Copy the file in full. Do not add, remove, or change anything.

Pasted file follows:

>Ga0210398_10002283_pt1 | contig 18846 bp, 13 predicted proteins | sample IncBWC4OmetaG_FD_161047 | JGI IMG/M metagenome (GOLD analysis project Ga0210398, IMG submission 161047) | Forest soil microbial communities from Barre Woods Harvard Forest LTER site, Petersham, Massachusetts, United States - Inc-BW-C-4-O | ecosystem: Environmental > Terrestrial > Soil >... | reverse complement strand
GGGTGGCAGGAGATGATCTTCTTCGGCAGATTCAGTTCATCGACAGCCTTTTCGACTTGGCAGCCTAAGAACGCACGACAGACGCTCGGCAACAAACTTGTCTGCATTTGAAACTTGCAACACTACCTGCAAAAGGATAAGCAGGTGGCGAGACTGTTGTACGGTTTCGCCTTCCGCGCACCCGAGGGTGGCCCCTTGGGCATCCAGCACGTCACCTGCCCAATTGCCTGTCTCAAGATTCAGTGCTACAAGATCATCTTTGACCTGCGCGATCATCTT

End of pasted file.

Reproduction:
>Ga0210398_10002283_pt1 | contig 18846 bp, 13 predicted proteins | sample IncBWC4OmetaG_FD_161047 | JGI IMG/M metagenome (GOLD analysis project Ga0210398, IMG submission 161047) | Forest soil microbial communities from Barre Woods Harvard Forest LTER site, Petersham, Massachusetts, United States - Inc-BW-C-4-O | ecosystem: Environmental > Terrestrial > Soil >... | reverse complement strand
GGGTGGCAGGAGATGATCTTCTTCGGCAGATTCAGTTCATCGACAGCCTTTTCGACTTGGCAGCCTAAGAACGCACGACAGACGCTCGGCAACAAACTTGTCTGCATTTGAAACTTGCAACACTACCTGCAAAAGGATAAGCAGGTGGCGAGACTGTTGTACGGTTTCGCCTTCCGCGCACCCGAGGGTGGCCCCTTGGGCATCCAGCACGTCACCTGCCCAATTGCCTGTCTCAAGATTCAGTGCTACAAGATCATCTTTGACCTGCGCGATCATCTT